Do not believe what you hear. Roger Federer is not perfect. Not perfect in shot selection. He played a high-risk drop shot at match point in the final and called it crazy. Not perfect in behaviour.
Stuttering against Nikolay Davydenko in the quarter-finals of the Australian Open, he strolled leisurely to the toilet, hoping that the distracting sun would disappear from view.
The slow walk earned him a mild rebuke for gamesmanship. His remark about Andy Murray’s burden of 150,000 years of history brought raised eyebrows. If any other player had done this the volume of disapproval would have been louder.
Champion: Plenty of goodwill, and not just his game, make Federer so perfect. Andy Wong / AP
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But Federer is forgiven. Even when he sounds gently immodest about why he wins, saying “there’s no secret behind it. I’m definitely a very talented player. I always knew I had something special”, the audience just titters.
Federer is given immunity because he has built a reservoir of goodwill. He has done it through old-fashioned good manners and by taking his ambassadorship beyond tennis. He is from another time, and some players will insist, from another planet. But he is not perfect. He uttered a four-letter word at the US Open last year but at least will not descend into boorishness like Andy Roddick does.
His talent has brought fame and he has worn it well. He expressed his solidarity with Asian tennis by once flying to Shanghai just for a day to inaugurate the stadium used for the Masters Cup. He has spent Christmas with tsunami kids, raised funds for them, played soccer in the slums of South Africa, and uses his foundation to assist in the education of children in Tanzania, Mali, Ethiopia and Zimbabwe.
Two days before the Australian Open, he called organizers, summoned players for a charity match and raised funds for Haiti. This was power used constructively at a time when his focus understandably might have been on a tournament he lost painfully last year.
Federer is not perfect. He will cry on court and some think this sissy-ish. But be grateful. At least he does not slip on a mask like Tiger Woods but is penetrable, revealing of his humanity, at least he seems authentic, not some advertising-agency concoction. If smugness is his biggest sin, it is bearable.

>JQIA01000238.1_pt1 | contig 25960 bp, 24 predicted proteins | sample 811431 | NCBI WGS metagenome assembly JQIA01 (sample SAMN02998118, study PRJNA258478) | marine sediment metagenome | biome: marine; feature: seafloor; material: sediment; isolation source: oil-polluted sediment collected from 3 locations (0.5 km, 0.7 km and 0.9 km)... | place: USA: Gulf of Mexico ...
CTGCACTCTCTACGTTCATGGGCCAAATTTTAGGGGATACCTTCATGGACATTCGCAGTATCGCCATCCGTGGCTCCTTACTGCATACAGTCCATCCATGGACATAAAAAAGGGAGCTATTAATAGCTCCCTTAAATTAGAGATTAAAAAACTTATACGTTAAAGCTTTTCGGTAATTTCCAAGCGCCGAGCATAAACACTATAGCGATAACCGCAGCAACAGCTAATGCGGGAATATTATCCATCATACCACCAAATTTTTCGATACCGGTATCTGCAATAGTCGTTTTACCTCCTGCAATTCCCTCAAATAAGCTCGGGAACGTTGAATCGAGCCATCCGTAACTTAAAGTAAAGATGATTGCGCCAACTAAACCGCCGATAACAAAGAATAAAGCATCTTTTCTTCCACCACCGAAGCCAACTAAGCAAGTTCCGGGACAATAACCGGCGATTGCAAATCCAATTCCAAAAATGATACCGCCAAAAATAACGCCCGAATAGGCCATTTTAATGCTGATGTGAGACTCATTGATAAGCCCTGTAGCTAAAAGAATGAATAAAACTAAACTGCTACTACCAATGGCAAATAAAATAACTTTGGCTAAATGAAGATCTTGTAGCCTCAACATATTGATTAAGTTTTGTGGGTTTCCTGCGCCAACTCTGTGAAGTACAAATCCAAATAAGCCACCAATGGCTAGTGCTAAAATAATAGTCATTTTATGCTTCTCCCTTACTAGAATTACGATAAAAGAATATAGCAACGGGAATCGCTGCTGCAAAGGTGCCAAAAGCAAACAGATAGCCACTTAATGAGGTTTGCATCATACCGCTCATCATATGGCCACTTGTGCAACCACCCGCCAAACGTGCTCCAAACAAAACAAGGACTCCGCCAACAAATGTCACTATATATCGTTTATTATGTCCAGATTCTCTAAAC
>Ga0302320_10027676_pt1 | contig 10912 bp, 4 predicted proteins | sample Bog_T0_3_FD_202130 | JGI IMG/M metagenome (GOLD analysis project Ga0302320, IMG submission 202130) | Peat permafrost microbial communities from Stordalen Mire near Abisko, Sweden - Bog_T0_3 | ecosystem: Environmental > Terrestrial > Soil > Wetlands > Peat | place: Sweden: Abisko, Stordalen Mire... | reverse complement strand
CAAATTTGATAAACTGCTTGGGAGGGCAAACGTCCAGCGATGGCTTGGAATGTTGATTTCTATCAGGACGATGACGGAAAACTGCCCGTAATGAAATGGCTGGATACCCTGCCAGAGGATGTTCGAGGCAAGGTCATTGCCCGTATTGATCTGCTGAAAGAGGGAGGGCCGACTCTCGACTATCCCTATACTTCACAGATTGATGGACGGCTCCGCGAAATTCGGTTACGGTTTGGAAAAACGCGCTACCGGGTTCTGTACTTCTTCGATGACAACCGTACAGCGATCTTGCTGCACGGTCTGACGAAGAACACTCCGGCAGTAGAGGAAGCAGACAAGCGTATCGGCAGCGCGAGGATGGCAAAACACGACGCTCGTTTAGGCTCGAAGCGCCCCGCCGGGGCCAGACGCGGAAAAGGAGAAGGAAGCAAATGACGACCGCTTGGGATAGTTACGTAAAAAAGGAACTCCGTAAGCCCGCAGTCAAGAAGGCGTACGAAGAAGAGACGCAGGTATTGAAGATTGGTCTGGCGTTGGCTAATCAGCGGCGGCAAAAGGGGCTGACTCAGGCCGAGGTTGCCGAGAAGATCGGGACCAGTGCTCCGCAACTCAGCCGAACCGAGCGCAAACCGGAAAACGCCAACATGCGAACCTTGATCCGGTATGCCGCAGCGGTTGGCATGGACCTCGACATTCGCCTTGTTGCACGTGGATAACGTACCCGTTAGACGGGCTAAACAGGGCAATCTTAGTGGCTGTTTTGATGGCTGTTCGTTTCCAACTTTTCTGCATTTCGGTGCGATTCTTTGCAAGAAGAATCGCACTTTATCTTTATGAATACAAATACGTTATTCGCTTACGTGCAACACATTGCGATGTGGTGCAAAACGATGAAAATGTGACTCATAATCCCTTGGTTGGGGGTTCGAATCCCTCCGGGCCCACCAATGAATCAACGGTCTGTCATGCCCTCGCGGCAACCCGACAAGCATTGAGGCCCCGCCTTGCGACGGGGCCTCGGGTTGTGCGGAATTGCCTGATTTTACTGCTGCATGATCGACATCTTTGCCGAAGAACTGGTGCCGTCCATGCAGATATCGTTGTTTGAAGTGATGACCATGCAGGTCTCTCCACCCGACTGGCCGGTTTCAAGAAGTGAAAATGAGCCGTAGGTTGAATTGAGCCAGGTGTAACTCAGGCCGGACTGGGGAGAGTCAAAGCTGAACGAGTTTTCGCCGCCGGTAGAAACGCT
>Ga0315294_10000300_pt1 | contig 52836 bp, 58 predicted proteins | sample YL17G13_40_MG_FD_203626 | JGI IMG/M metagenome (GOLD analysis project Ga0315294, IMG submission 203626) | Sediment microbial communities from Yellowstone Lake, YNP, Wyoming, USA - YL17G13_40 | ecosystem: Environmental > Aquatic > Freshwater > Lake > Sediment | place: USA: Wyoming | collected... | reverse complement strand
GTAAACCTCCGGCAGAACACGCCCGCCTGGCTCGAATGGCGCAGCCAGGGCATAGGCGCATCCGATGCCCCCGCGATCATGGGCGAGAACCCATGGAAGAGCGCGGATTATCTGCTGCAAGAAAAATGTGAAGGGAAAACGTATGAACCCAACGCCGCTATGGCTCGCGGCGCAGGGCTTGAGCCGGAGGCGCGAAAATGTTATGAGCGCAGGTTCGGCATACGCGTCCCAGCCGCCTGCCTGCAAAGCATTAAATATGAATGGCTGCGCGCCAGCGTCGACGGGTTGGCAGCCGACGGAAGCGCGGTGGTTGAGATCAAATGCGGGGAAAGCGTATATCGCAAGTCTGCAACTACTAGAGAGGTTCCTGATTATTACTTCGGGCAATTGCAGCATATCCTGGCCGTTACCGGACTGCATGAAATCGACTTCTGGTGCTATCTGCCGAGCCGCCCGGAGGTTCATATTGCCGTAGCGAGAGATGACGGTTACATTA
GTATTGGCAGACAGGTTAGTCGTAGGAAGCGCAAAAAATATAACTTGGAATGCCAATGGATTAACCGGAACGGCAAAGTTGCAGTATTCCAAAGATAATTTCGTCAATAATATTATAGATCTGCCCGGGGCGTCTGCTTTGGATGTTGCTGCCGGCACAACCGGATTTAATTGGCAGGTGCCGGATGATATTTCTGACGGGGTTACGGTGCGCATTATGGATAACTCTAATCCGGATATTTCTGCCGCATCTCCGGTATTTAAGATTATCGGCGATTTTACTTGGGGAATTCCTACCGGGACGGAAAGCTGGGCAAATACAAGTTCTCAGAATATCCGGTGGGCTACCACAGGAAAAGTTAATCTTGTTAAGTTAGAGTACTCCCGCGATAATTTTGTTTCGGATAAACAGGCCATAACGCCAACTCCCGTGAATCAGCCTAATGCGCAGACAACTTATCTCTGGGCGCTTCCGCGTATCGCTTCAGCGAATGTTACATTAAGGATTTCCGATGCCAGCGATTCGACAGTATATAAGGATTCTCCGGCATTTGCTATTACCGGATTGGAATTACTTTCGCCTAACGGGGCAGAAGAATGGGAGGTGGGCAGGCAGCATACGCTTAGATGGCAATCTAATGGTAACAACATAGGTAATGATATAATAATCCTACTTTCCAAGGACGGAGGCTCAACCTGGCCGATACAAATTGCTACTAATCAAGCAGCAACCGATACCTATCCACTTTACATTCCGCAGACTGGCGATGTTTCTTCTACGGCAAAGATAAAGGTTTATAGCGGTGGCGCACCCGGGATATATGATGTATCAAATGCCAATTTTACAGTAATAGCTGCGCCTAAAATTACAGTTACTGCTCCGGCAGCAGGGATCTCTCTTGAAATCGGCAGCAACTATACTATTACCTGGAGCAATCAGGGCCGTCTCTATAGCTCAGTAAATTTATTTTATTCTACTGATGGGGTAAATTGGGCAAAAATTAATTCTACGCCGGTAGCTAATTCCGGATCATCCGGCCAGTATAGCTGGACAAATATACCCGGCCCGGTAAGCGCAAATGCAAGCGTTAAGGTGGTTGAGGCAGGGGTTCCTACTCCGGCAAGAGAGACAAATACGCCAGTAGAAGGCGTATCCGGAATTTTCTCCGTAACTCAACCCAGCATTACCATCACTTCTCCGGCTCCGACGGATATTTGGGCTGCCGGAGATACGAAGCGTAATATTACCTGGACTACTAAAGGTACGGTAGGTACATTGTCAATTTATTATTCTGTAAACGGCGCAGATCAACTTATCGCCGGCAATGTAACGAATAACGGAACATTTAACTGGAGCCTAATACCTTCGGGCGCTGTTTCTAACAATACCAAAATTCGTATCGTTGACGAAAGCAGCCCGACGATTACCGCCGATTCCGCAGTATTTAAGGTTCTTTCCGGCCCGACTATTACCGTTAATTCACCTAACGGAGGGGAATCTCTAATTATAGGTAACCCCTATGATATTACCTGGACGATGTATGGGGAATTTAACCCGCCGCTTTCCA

Federer is important because he is a poster your child can safely put up on his wall. He is the anti-Woods, the non-John Terry, he is the tabloid nightmare, the non-scoop champion. He has a wife who does not look part of the blonde, blue-eyed collection that dots the sporting landscape. He seems a “real person”, which is the phrase Indian player Leander Paes used thrice in 2 minutes while describing him.
His player’s box has the odd singer in it, and he wears the occasional self-important jacket, but he is not surrounded by sycophancy. At one of his matches this year, invited by him, were the parents of his old coach Peter Carter, who died in a car accident. Otherwise his retinue is thin and those who work with him have a similarly civilized manner.
Paes was requested by Severin Luthi, the Swiss Davis Cup captain, to practise with the great man on the day before the final. Paes, preparing for his mixed doubles final, unfortunately did not have time and apologized.
Luthi wrote back, not to say that Paes was missing a fine opportunity, but to wish him good luck and noted they would love to practise with him some time down the road. It was simple, classy stuff.
Federer is not perfect. He is no saint, that is only a headband around his head, not a halo. But he is a reminder to us that despite magical flights of fantasy on court, a man can stay rooted to the earth. Asked, for instance, if the Grand Slam events were his only focus, he demurred: “I try to respect every tournament that invites me to go play there. There are the fans who pay for tickets.”
Champions are human and thus creatures of faults and failings. But they are also, by virtue of position and privilege, expected to know better. Often they don’t, but we are becoming sadly immune to their indiscretions as if this is the norm in a rich, spoilt, fawning universe. So when Michael Phelps smokes a bong, Mike Tyson bites an ear, Marion Jones takes steroids, Thierry Henry handballs, John Daly drinks too much, basketballers bring guns to the locker room, we click our tongues and carry on.
In this particular universe, at this particular time, we need someone like Roger Federer. He is an imperfect man but in the most splendid way.
Rohit Brijnath is a senior correspondent with The Straits Times, Singapore.
Write to Rohit at firstname.lastname@example.org